TLG Immobilien was sold to US private equity group Lone Star for €1.1bn
US private equity group Lone Star will use its successful acquisition this month of state-owned TLG Immobilien to create a new platform for its German real estate investments, centred around the firm’s Real Estate Fund II, which also recently bought a portfolio of property loans from the Bundesbank.
In a hard-fought bidding process, Germany’s finance ministry awarded TLG Immobilien to Lone Star for €1.1bn in what was Germany’s biggest property deal this year, and the largest federal privatisation for five years. Lone Star is paying €594m in cash and will take on about €500m in debt to buy the full package, which had had a nominal valuation of €1.38bn on the government books.
The portfolio consists of 780 individual assets ranging from office buildings and shopping centres to land, factories, and ‘alternative assets’ such as hotels and retirement homes across the eastern German states, including Berlin, Leipzig and Dresden. The company has 230 employees. The division generates actual annual rental income of €106m, led by the retail outlets at €44.7m, the office properties bringing in €32.3m, other commercial properties €14.7m, and operator-managed assets such as hotels or managed-care homes generating rent of €13.1m.
The sale completes the finance ministry’s disposal of the old TLG Group, which the government split up into a residential and a commercial company to facilitate the sale. TLG Group had developed out of the old Treuhandgesellschaft, the company that had overseen the sale and restructuring of thousands of companies after the collapse of the old East Germany. Just a few weeks ago TLG Wohnen, the residential division with 11,300 apartments, was sold to listed property investor TAG Immobilien for €471m including debt, netting the Finance Ministry €218m.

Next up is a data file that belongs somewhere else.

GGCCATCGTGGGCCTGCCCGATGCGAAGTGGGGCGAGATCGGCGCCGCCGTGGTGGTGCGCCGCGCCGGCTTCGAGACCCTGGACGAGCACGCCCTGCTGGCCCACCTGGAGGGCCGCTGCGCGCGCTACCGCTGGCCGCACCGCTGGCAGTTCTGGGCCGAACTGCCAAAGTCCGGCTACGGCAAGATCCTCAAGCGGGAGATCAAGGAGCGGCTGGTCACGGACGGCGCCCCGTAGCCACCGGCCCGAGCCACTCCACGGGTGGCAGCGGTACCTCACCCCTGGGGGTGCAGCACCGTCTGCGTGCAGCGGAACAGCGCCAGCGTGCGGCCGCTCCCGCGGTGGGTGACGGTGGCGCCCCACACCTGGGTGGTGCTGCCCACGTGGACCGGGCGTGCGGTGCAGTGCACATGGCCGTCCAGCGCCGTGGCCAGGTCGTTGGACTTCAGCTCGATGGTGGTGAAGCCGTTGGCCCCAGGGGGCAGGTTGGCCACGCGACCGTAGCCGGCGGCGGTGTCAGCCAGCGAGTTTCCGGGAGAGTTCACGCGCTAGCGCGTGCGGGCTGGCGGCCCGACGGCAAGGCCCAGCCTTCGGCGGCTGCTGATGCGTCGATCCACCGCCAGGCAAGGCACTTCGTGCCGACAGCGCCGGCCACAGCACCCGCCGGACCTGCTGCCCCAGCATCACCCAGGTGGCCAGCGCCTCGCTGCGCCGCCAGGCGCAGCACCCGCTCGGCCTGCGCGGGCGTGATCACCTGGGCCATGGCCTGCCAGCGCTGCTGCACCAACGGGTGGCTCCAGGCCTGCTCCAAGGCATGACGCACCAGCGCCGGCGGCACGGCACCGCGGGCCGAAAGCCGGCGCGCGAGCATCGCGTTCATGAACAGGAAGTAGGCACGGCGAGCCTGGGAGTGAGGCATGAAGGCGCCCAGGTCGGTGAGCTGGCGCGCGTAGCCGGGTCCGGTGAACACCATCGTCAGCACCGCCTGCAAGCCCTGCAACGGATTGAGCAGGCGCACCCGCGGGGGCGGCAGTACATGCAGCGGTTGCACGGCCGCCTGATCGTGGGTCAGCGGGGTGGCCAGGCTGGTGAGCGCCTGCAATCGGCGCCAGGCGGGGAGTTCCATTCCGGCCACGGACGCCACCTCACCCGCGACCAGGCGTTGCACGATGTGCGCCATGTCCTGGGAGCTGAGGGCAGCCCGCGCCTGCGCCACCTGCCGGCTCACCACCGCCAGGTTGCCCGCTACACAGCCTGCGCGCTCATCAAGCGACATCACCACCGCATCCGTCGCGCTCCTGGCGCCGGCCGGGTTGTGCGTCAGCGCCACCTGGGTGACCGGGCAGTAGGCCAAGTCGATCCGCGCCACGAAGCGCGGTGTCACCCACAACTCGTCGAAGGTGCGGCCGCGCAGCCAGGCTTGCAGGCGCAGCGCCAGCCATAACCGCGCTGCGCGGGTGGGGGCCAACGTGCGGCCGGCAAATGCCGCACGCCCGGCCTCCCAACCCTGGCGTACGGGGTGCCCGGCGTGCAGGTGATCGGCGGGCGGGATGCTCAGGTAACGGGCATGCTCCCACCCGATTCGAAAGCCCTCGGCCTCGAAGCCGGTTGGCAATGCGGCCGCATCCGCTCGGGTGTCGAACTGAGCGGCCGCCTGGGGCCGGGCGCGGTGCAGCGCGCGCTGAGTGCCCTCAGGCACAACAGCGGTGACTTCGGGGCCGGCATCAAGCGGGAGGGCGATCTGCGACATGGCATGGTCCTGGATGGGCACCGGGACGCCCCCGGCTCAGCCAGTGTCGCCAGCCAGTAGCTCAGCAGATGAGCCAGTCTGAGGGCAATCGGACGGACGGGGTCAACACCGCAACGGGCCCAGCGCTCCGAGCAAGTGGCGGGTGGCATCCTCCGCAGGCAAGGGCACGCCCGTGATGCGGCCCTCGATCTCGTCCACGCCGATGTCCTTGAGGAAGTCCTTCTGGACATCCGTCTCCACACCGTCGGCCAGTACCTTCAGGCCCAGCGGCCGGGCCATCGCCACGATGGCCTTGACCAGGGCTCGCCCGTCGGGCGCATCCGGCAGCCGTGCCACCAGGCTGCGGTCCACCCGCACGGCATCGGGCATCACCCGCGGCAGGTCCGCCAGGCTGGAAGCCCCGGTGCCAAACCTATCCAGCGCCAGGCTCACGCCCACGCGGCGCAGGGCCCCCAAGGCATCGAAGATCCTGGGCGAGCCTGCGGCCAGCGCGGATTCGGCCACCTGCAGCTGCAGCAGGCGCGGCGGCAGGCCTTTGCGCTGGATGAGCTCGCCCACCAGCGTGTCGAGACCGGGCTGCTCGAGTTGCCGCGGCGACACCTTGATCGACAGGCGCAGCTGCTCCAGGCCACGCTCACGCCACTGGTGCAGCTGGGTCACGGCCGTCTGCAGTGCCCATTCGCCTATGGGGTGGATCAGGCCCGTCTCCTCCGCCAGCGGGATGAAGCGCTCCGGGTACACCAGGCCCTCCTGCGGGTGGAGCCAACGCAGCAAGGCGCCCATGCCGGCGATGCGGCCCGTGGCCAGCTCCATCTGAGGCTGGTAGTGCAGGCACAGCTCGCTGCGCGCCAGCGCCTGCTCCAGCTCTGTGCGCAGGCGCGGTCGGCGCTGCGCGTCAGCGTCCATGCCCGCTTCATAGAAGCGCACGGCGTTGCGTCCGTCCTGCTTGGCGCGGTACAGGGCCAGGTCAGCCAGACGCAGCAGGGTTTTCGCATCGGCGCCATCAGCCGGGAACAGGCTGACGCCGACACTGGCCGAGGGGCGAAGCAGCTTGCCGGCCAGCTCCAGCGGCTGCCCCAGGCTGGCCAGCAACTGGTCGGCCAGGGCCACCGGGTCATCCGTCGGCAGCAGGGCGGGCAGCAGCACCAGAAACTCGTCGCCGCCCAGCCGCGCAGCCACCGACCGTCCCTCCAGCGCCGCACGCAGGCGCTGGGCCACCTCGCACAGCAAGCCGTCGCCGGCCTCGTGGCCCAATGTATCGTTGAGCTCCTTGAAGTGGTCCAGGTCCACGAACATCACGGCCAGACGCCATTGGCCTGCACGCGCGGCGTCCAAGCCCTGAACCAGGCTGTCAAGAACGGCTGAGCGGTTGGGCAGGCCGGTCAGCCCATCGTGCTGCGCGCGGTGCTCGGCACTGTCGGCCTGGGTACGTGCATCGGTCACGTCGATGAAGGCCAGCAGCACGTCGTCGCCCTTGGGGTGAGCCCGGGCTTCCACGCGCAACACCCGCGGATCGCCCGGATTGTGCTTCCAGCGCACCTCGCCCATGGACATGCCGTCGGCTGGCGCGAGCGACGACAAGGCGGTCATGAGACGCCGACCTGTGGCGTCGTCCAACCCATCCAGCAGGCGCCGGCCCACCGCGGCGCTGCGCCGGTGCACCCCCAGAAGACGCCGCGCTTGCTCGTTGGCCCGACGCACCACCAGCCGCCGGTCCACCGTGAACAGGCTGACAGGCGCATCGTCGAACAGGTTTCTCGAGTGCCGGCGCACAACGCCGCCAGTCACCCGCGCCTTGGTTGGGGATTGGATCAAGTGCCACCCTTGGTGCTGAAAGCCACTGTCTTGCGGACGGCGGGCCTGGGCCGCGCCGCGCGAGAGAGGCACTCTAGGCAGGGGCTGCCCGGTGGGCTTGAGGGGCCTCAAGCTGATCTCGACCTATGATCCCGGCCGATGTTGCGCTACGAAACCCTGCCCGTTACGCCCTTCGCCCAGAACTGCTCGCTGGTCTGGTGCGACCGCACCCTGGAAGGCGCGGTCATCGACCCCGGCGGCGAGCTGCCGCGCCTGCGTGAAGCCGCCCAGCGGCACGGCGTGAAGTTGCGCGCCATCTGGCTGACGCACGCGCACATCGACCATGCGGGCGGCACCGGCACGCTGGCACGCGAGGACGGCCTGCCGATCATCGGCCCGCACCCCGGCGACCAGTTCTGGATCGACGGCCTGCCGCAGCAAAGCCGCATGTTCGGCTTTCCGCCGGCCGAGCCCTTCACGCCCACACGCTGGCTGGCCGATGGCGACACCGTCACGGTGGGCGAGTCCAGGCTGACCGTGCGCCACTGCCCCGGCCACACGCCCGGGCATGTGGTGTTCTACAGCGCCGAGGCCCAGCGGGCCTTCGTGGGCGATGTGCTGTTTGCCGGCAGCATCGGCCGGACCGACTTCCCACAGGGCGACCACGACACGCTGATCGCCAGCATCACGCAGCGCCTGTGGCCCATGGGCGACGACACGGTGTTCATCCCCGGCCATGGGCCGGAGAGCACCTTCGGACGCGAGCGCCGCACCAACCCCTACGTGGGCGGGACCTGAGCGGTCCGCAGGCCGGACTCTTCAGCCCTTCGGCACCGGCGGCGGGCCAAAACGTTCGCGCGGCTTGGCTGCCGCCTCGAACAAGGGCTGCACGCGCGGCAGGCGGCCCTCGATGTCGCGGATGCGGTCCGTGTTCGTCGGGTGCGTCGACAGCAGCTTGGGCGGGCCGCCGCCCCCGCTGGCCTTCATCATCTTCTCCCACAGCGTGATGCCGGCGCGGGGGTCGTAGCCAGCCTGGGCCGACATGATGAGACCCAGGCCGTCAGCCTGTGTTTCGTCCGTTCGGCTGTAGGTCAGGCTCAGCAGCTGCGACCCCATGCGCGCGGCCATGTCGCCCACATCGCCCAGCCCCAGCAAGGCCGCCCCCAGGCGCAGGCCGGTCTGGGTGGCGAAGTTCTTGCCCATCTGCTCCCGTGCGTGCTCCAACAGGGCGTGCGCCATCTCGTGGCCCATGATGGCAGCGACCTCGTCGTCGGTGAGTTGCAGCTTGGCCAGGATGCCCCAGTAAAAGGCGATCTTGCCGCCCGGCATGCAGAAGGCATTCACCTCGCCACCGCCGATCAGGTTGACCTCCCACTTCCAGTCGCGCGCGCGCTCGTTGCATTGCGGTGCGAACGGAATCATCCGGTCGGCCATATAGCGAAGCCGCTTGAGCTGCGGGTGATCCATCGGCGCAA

In a statement, Finance Minister Wolfgang Schäuble said, “The current market situation posed an ideal opportunity for the German Government to sell TLG Group .. and to realize a good price for tax payers. From the government’s perspective, the current market situation was ideal for the sale of the TLG Group”.
Alexander Hesse, Lone Star’s managing director in Germany, said that “TLG has attractive properties in good locations, most of which were acquired or developed in the past 10 years.” The assets will now be managed by Lone Star’s Real Estate Fund II, the vehicle that in April bought property loans formerly held by the German arm of the old Lehman Brothers from the Bundesbank, with a nominal value of €1.4bn.
Among those in the final bidding were Blackstone Group, Morgan Stanley and Cerberus Capital Management, but a government spokesperson said the deal went to Lone Star because it offered both the highest price and had lined up all its financing in advance.